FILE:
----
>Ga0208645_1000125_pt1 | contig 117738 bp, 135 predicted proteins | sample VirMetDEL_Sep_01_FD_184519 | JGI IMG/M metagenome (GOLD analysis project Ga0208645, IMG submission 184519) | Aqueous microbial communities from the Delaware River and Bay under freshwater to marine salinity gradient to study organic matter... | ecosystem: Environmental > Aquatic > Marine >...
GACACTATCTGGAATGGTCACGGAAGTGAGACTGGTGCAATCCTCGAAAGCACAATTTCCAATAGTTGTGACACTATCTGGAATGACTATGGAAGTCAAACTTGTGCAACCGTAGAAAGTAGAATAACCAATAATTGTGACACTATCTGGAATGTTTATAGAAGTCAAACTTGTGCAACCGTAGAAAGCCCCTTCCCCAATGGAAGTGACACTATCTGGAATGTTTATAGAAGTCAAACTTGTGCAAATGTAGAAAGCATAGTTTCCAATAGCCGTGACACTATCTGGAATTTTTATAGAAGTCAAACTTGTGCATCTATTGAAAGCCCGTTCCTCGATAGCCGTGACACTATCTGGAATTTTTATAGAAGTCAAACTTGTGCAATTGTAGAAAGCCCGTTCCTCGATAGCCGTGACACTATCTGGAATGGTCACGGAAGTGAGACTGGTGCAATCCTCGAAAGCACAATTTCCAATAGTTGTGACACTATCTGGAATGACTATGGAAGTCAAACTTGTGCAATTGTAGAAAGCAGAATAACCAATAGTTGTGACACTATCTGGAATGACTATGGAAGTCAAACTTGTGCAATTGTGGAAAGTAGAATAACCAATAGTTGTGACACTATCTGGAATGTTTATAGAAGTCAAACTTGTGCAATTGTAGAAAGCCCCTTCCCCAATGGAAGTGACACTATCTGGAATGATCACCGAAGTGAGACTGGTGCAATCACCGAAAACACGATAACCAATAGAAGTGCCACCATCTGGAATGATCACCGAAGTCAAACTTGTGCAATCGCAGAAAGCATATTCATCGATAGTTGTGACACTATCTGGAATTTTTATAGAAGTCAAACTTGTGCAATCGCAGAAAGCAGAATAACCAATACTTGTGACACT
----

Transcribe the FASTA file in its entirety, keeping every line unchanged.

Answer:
>Ga0208645_1000125_pt1 | contig 117738 bp, 135 predicted proteins | sample VirMetDEL_Sep_01_FD_184519 | JGI IMG/M metagenome (GOLD analysis project Ga0208645, IMG submission 184519) | Aqueous microbial communities from the Delaware River and Bay under freshwater to marine salinity gradient to study organic matter... | ecosystem: Environmental > Aquatic > Marine >...
GACACTATCTGGAATGGTCACGGAAGTGAGACTGGTGCAATCCTCGAAAGCACAATTTCCAATAGTTGTGACACTATCTGGAATGACTATGGAAGTCAAACTTGTGCAACCGTAGAAAGTAGAATAACCAATAATTGTGACACTATCTGGAATGTTTATAGAAGTCAAACTTGTGCAACCGTAGAAAGCCCCTTCCCCAATGGAAGTGACACTATCTGGAATGTTTATAGAAGTCAAACTTGTGCAAATGTAGAAAGCATAGTTTCCAATAGCCGTGACACTATCTGGAATTTTTATAGAAGTCAAACTTGTGCATCTATTGAAAGCCCGTTCCTCGATAGCCGTGACACTATCTGGAATTTTTATAGAAGTCAAACTTGTGCAATTGTAGAAAGCCCGTTCCTCGATAGCCGTGACACTATCTGGAATGGTCACGGAAGTGAGACTGGTGCAATCCTCGAAAGCACAATTTCCAATAGTTGTGACACTATCTGGAATGACTATGGAAGTCAAACTTGTGCAATTGTAGAAAGCAGAATAACCAATAGTTGTGACACTATCTGGAATGACTATGGAAGTCAAACTTGTGCAATTGTGGAAAGTAGAATAACCAATAGTTGTGACACTATCTGGAATGTTTATAGAAGTCAAACTTGTGCAATTGTAGAAAGCCCCTTCCCCAATGGAAGTGACACTATCTGGAATGATCACCGAAGTGAGACTGGTGCAATCACCGAAAACACGATAACCAATAGAAGTGCCACCATCTGGAATGATCACCGAAGTCAAACTTGTGCAATCGCAGAAAGCATATTCATCGATAGTTGTGACACTATCTGGAATTTTTATAGAAGTCAAACTTGTGCAATCGCAGAAAGCAGAATAACCAATACTTGTGACACT